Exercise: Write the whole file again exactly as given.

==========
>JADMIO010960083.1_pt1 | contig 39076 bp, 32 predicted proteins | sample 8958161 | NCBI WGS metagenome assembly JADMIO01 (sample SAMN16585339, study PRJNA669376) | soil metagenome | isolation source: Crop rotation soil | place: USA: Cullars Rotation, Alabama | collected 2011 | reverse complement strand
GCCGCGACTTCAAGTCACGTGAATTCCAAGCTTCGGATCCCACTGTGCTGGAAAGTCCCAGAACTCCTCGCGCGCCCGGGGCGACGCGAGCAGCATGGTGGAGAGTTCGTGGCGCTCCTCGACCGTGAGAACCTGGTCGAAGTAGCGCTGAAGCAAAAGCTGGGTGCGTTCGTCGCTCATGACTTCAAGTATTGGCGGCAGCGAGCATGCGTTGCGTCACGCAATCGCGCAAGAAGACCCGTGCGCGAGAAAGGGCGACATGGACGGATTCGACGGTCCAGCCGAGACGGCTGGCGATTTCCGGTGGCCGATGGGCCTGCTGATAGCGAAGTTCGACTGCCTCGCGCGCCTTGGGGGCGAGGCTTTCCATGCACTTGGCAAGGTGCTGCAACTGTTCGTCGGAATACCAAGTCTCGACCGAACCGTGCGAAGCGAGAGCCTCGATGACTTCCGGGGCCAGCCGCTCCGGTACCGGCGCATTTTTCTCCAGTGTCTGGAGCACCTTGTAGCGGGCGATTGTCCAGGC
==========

>JADMIO010960083.1_pt1 | contig 39076 bp, 32 predicted proteins | sample 8958161 | NCBI WGS metagenome assembly JADMIO01 (sample SAMN16585339, study PRJNA669376) | soil metagenome | isolation source: Crop rotation soil | place: USA: Cullars Rotation, Alabama | collected 2011 | reverse complement strand
GCCGCGACTTCAAGTCACGTGAATTCCAAGCTTCGGATCCCACTGTGCTGGAAAGTCCCAGAACTCCTCGCGCGCCCGGGGCGACGCGAGCAGCATGGTGGAGAGTTCGTGGCGCTCCTCGACCGTGAGAACCTGGTCGAAGTAGCGCTGAAGCAAAAGCTGGGTGCGTTCGTCGCTCATGACTTCAAGTATTGGCGGCAGCGAGCATGCGTTGCGTCACGCAATCGCGCAAGAAGACCCGTGCGCGAGAAAGGGCGACATGGACGGATTCGACGGTCCAGCCGAGACGGCTGGCGATTTCCGGTGGCCGATGGGCCTGCTGATAGCGAAGTTCGACTGCCTCGCGCGCCTTGGGGGCGAGGCTTTCCATGCACTTGGCAAGGTGCTGCAACTGTTCGTCGGAATACCAAGTCTCGACCGAACCGTGCGAAGCGAGAGCCTCGATGACTTCCGGGGCCAGCCGCTCCGGTACCGGCGCATTTTTCTCCAGTGTCTGGAGCACCTTGTAGCGGGCGATTGTCCAGGC